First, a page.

‘Echo’ of the Past

Sadly, Picton will soon farewell the hull of the scow ‘Echo’ which has sat aground in the marina to the north of the Coathanger bridge since 1972.

Photo Echo 1


A.S. Echo was built from Northland kauri in 1905 and was bought by Eckfords of Blenheim around 1920.  From her new home port she plied Cook Strait carrying goods to and from Wellington, making her way up the Opawa River to the township, only very occasionally being diverted to Picton when the Wairau Bar was closed.

The Echo served in the Pacific during World War II for 18 months from March 1944, when the US Military requisitioned her – reportedly to assist with spying on the Japanese Army’s activities.  A Hollywood film ‘The Wackiest Ship in the Army’ – a comedy starring Jack Lemon and Ricky Nelson – was based on the Echo’s adventures during this time.

The Echo remained in service for Eckfords until the Wellington to Picton ferry service began in the mid 1960’s.  After a time sitting aground, she was floated around to Picton where her hull was filled with concrete, initially for use as clubrooms for the Marlborough Cruising Club, until she was converted to a privately-owned restaurant/museum.  Following a change of ownership of the restaurant early in 2012, increasing delipadation, maintenance and consenting issues led eventually to the sale of the hulk to Port Marlborough in September this year.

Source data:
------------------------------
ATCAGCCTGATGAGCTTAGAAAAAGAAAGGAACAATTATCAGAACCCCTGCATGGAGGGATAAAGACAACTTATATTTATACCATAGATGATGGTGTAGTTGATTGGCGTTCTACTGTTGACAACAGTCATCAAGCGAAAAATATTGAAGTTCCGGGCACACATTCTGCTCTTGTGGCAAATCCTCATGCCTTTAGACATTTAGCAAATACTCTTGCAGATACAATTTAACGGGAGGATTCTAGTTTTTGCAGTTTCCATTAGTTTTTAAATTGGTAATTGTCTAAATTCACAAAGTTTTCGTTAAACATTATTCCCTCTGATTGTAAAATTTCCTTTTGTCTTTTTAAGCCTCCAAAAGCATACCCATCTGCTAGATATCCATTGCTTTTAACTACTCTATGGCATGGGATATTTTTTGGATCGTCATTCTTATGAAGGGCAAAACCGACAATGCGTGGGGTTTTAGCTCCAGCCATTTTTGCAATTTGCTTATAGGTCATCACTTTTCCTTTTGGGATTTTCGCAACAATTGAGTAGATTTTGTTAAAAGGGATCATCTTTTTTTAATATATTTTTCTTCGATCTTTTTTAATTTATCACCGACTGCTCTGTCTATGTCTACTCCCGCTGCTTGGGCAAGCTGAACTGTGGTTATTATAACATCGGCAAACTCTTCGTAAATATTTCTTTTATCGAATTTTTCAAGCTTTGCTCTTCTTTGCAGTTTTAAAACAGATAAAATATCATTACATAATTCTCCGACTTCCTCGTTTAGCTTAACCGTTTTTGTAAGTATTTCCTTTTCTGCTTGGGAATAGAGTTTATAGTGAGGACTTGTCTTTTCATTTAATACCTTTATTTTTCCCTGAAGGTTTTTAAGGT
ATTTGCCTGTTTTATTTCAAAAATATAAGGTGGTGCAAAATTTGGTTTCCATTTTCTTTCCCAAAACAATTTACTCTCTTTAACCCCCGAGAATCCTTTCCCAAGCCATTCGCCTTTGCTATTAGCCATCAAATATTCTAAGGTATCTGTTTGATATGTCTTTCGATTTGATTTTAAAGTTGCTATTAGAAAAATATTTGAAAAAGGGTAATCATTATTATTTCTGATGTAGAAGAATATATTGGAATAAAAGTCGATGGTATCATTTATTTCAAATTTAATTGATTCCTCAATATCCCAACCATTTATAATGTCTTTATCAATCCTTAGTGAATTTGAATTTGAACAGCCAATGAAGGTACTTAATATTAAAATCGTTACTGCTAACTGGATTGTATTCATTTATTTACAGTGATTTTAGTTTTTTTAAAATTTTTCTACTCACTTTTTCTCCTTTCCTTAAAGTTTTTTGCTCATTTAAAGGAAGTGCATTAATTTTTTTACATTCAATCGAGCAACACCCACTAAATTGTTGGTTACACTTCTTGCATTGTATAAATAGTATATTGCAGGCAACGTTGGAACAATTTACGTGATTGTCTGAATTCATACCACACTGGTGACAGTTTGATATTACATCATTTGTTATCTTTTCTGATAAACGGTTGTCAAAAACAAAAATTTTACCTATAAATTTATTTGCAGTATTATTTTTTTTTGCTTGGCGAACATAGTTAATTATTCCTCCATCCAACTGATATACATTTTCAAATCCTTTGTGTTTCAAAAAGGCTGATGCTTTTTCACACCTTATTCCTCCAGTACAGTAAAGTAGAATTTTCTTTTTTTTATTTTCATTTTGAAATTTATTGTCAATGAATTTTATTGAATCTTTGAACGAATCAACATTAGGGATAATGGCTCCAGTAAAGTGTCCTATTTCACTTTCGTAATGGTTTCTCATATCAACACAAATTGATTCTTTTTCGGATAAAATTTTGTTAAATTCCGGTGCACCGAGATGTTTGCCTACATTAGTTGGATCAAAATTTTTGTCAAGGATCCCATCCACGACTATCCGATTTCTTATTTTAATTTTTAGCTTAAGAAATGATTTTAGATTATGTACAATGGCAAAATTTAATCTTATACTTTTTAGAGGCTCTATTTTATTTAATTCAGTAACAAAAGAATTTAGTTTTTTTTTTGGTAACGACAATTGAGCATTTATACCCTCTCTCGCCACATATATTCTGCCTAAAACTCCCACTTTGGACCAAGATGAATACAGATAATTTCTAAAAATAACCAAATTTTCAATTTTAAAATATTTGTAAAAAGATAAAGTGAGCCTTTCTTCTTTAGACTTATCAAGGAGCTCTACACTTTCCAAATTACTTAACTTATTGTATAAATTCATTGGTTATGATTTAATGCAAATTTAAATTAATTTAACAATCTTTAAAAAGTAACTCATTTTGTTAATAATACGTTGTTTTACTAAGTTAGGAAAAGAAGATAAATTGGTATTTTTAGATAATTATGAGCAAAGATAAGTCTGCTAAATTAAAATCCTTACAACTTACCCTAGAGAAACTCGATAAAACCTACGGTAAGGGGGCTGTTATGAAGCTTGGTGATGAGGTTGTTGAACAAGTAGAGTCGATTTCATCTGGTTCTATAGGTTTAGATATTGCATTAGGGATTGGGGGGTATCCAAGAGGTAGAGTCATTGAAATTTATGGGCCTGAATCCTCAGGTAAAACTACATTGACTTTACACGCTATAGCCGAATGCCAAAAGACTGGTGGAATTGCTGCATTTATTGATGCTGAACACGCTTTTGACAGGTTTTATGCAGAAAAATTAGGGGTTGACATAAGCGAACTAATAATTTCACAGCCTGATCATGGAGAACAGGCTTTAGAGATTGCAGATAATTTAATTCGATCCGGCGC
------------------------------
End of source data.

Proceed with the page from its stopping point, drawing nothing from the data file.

Sadly, engineering and shipwright’s surveys of the vessel have confirmed that the structure has now deteriorated beyond recovery.  Salvaged parts of the Echo will be curated through the Marlborough Museum and Brayshaw Park, as a first step, and a memorial site to the Echo will be established near to her old berth on the Opawa River, in Blenheim.

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